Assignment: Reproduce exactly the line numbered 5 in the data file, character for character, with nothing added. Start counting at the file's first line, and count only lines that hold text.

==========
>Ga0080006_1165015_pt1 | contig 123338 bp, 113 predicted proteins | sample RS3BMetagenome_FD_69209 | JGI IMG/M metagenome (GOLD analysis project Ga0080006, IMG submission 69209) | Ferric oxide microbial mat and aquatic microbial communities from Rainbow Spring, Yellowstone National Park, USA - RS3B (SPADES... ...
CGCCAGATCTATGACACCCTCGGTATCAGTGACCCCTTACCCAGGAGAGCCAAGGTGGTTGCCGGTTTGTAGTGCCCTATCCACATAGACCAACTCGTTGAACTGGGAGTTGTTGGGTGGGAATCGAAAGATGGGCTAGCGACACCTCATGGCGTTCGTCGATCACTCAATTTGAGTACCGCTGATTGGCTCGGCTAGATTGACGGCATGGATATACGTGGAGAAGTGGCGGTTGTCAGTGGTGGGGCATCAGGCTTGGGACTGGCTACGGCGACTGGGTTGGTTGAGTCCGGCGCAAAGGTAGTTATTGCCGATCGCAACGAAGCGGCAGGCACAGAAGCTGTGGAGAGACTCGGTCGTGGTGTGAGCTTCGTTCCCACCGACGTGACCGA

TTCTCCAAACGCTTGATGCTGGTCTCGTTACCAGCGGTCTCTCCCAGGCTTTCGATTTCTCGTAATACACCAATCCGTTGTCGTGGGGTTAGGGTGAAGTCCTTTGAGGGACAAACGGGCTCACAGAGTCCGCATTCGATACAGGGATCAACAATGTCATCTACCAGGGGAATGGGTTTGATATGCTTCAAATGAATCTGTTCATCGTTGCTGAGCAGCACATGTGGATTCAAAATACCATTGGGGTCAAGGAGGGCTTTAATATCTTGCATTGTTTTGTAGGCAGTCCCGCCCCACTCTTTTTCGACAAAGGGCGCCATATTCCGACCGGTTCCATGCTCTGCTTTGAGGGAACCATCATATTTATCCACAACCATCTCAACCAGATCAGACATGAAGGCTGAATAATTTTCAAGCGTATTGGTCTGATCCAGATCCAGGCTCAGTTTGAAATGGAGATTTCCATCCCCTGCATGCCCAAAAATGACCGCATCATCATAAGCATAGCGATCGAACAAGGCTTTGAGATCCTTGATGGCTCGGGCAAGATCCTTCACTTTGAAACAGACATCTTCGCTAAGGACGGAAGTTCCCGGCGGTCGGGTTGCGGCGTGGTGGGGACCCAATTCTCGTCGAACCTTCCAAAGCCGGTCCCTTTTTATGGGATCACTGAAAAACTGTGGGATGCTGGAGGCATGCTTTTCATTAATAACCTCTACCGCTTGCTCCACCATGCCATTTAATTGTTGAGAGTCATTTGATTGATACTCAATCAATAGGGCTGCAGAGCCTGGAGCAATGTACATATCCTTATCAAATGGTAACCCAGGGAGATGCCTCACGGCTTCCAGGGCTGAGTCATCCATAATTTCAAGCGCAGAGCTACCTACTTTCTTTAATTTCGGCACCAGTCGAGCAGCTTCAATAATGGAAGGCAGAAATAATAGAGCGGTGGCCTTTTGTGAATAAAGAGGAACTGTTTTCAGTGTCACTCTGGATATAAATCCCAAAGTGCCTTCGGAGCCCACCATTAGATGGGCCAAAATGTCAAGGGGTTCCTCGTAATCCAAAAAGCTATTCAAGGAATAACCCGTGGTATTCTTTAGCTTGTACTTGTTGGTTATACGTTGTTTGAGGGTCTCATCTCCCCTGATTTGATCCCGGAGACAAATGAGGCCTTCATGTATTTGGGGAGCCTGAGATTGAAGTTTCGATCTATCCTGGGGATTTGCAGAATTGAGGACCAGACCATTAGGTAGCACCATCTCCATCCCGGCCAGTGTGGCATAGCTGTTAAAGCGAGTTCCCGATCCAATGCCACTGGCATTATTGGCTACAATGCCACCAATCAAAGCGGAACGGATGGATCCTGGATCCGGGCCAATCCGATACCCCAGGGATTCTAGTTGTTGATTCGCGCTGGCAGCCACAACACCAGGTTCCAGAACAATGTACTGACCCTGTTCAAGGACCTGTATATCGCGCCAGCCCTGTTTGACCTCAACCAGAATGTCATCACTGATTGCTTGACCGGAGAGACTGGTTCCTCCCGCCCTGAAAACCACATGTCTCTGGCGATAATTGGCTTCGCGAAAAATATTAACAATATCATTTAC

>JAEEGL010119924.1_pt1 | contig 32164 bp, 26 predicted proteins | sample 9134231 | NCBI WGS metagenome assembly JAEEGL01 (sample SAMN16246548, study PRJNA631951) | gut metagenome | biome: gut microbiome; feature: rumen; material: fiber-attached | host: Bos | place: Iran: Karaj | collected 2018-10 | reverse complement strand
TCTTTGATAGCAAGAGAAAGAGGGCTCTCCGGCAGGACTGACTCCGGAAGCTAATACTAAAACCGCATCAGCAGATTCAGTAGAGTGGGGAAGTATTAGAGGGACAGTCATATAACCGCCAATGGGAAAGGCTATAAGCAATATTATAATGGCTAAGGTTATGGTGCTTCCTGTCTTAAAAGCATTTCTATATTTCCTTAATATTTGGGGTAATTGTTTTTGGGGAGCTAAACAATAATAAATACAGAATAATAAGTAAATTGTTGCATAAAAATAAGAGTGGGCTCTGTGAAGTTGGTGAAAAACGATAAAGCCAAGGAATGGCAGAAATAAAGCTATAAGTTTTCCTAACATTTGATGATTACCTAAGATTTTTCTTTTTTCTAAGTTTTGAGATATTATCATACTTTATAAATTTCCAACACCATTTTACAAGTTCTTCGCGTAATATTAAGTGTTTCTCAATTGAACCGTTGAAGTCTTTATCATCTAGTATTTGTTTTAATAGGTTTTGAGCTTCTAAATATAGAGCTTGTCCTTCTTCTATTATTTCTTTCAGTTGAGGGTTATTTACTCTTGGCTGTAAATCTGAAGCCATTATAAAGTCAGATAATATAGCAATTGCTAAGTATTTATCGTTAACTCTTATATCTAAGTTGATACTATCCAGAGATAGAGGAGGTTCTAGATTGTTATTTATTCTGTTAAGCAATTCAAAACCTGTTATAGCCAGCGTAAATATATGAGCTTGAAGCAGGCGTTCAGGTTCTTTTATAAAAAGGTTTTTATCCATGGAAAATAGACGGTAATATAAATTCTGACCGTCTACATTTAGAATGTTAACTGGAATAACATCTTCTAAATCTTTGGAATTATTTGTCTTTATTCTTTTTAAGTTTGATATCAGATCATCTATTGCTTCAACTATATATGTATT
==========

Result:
TCTTTGATAGCAAGAGAAAGAGGGCTCTCCGGCAGGACTGACTCCGGAAGCTAATACTAAAACCGCATCAGCAGATTCAGTAGAGTGGGGAAGTATTAGAGGGACAGTCATATAACCGCCAATGGGAAAGGCTATAAGCAATATTATAATGGCTAAGGTTATGGTGCTTCCTGTCTTAAAAGCATTTCTATATTTCCTTAATATTTGGGGTAATTGTTTTTGGGGAGCTAAACAATAATAAATACAGAATAATAAGTAAATTGTTGCATAAAAATAAGAGTGGGCTCTGTGAAGTTGGTGAAAAACGATAAAGCCAAGGAATGGCAGAAATAAAGCTATAAGTTTTCCTAACATTTGATGATTACCTAAGATTTTTCTTTTTTCTAAGTTTTGAGATATTATCATACTTTATAAATTTCCAACACCATTTTACAAGTTCTTCGCGTAATATTAAGTGTTTCTCAATTGAACCGTTGAAGTCTTTATCATCTAGTATTTGTTTTAATAGGTTTTGAGCTTCTAAATATAGAGCTTGTCCTTCTTCTATTATTTCTTTCAGTTGAGGGTTATTTACTCTTGGCTGTAAATCTGAAGCCATTATAAAGTCAGATAATATAGCAATTGCTAAGTATTTATCGTTAACTCTTATATCTAAGTTGATACTATCCAGAGATAGAGGAGGTTCTAGATTGTTATTTATTCTGTTAAGCAATTCAAAACCTGTTATAGCCAGCGTAAATATATGAGCTTGAAGCAGGCGTTCAGGTTCTTTTATAAAAAGGTTTTTATCCATGGAAAATAGACGGTAATATAAATTCTGACCGTCTACATTTAGAATGTTAACTGGAATAACATCTTCTAAATCTTTGGAATTATTTGTCTTTATTCTTTTTAAGTTTGATATCAGATCATCTATTGCTTCAACTATATATGTATT